Heritage at Lara Djonggrang
Published 01 June 2012
Text & photos: David Trauts
Great custodians of Indonesian heritage, the Tugu group have been keeping Indonesian culture alive in their hotels and restaurants for over 25 years, and through a vast array of artworks and artifacts they offer guests an authentic vision and experience of Indonesian history and culture.
To this end, Lara Djonggrang restaurant in Menteng, Jakarta has been holding a series of Indonesian cultural dining events over the past year or so, with the latest event, the 10th in the series, being fathomed from the kitchens of the Yogyakarta Keraton Palace and the reigns of the Sultans Hamengkubuwono VII to IX, a reign of over 100 years, that ended in 1988.
The owners painstakingly travelled back and forth to Yogyakarta to investigate the dining habits and dishes of this period and the resulting mélange, and what could be called the first ancient fusion of Indonesian and European tastes, was served to the approximately 100 guests attending the dinner. A classical performance of the Raden Panji and Chandra Kirana mask dance with gamelan was presented outside before the diners were seated amongst the many rooms and alcoves of the converted Dutch colonial home that became Lara Djonggrang some seven years ago.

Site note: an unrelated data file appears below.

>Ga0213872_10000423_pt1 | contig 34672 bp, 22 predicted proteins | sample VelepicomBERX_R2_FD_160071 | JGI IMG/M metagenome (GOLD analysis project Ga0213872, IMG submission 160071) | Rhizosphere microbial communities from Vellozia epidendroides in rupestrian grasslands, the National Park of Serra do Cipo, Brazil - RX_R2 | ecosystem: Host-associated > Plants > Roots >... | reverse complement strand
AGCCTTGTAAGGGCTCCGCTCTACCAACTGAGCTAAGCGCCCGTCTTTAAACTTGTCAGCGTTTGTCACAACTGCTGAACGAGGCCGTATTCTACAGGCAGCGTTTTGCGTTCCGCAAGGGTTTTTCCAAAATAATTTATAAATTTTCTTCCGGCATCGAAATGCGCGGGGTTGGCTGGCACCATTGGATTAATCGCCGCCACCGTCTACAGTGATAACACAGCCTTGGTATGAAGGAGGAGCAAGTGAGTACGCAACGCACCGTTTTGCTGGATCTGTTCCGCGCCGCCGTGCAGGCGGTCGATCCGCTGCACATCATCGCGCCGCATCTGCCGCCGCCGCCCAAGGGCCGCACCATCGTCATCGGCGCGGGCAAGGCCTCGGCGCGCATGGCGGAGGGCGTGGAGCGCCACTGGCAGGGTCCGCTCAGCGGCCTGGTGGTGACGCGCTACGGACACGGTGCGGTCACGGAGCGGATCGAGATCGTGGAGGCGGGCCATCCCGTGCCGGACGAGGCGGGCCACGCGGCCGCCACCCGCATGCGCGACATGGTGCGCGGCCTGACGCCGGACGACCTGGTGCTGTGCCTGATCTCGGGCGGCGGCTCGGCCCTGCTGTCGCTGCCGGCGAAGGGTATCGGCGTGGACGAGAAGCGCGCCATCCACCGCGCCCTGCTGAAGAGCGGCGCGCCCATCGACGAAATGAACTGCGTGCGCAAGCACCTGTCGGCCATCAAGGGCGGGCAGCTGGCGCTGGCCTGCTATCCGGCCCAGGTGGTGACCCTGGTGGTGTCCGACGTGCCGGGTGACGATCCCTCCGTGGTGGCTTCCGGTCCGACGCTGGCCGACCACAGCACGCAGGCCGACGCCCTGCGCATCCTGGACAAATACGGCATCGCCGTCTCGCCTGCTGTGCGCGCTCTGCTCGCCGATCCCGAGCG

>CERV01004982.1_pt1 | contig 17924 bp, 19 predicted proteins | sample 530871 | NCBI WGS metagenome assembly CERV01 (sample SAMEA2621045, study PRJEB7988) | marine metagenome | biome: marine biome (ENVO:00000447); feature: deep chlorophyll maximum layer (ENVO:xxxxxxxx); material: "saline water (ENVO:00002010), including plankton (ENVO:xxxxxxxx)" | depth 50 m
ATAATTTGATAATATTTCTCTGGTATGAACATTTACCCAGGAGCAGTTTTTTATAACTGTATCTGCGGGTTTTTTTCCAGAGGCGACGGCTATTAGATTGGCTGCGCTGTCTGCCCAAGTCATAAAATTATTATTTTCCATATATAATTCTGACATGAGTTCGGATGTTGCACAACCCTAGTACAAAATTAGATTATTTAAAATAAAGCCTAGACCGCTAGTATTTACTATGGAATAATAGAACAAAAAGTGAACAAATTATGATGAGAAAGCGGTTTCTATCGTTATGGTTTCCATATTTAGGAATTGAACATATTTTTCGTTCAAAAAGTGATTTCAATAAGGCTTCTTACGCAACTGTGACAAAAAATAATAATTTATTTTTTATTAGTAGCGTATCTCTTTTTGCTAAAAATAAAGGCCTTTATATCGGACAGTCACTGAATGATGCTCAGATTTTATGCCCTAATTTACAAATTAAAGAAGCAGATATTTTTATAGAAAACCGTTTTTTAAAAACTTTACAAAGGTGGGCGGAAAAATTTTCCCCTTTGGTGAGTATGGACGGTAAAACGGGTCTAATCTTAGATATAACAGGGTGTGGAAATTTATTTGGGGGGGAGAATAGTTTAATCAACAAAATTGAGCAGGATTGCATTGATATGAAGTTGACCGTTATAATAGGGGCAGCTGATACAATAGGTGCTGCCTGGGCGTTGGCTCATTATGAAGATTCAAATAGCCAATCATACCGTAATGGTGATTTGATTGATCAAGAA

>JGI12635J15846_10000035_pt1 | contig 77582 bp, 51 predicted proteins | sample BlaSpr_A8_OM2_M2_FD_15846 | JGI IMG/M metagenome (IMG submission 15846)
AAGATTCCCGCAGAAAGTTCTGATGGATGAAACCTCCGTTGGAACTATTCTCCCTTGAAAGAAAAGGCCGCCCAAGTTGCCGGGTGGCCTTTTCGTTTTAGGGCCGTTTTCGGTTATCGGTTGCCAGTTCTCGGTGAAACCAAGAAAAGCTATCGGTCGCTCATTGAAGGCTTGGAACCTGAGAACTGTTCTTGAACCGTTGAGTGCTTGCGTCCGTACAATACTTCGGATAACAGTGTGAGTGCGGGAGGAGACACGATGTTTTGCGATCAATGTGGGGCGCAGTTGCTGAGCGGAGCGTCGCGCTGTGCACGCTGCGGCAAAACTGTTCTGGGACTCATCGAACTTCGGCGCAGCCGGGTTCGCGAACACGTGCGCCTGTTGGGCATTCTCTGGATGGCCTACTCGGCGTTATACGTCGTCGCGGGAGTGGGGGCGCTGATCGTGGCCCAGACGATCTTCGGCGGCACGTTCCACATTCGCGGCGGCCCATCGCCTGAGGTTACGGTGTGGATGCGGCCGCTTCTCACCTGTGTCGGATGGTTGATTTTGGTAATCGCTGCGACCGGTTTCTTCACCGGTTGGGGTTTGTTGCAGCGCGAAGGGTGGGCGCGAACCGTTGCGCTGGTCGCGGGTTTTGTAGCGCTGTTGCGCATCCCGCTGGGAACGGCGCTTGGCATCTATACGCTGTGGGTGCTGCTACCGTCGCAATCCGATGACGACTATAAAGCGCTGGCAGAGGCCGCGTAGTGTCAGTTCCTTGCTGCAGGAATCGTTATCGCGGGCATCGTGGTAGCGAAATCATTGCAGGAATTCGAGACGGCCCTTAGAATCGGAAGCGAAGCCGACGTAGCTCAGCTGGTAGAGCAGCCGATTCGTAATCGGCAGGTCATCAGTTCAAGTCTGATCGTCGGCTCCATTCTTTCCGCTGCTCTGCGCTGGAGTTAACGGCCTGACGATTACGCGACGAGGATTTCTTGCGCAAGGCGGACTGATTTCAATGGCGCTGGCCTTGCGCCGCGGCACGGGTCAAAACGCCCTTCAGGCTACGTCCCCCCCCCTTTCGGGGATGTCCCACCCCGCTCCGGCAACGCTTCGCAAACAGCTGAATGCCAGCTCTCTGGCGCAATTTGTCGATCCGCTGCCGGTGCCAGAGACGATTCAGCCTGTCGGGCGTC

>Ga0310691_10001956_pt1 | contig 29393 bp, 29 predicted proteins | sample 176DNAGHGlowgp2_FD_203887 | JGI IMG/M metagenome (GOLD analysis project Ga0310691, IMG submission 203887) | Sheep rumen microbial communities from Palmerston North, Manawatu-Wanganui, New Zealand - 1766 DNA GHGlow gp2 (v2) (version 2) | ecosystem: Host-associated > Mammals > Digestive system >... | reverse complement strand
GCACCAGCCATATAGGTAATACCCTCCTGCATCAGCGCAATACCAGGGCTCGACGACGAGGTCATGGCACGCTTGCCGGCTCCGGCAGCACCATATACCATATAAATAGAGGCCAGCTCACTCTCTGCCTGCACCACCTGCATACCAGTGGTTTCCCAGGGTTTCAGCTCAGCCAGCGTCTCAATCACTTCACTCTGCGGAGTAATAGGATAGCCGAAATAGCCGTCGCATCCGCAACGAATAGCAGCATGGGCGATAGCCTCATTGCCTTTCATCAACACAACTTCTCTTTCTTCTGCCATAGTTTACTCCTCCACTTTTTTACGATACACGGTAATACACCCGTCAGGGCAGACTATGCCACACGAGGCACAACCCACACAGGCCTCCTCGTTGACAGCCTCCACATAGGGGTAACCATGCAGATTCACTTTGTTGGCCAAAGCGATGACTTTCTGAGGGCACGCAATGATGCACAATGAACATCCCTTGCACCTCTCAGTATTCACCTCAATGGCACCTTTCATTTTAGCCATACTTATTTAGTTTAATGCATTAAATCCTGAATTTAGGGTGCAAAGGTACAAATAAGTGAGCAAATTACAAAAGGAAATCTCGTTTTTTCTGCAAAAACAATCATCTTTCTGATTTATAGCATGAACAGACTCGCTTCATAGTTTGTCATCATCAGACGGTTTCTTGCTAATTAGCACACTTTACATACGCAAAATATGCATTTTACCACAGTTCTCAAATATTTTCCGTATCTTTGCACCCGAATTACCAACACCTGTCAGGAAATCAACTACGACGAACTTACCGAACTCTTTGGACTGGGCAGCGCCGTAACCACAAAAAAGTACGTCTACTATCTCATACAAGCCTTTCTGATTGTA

Within the research made to develop the menu, the owners discovered many favourite dishes of the Sultan.
The selection of dishes was presented in a spectacular Royal Palace fashion in high standing clay pots with flower and reed arrangements. The dishes had subtle tastes of Indonesian ingredients and were cooked in a very European manner. Possibly too much of a European manner as my Indonesian companion decided early into the set menu that the flavours weren’t to his liking. That’s a common reaction for Indonesians when it comes to anything fusion in regard to their national cuisine, but for me, being an Indophile of western stock, I was quietly impressed.
The owners painstakingly travelled back and forth to Yogya to investigate the dining habits and dishes of the period.
Within the research made to develop the menu, the owners discovered many favourite dishes of the Sultan, which were included in along with other dishes served at the Keraton. These favourites included an appetizer called pastel krupuk, a puff pastry covered mash potato with chicken rice noodle filling, a delicious tomatten soup, a pecel buah salad; and mains like bebek suwar suwir, a sweet, sour and fresh duck dish with kedondong fruit and biefstuk Djawa, a Javanese steak in a light sweet soya sauce. While the tastes wouldn’t be called typically Indonesian they did have a certain Western flair about them. They were created with the assistance of the Executive Chef at Tugu, Jamil, who has almost 20 years of experience with the group.
Special cocktails were also created for the evening by manager Andy Guy, combining traditional and local ingredients like fresh ginger, cloves, star anise with new modern alcohol like lime vodka. “They were creations using modern techniques and ingredients while fitting with the occasion,” said Andy.
The evening was a fine dining experience not to be missed. If you are interested in a taste of Indonesian heritage and cuisine make sure you make it to the next installment of the “Indonesia’s Best Dining Series”.
Jl. Teuku Cik Di Tiro
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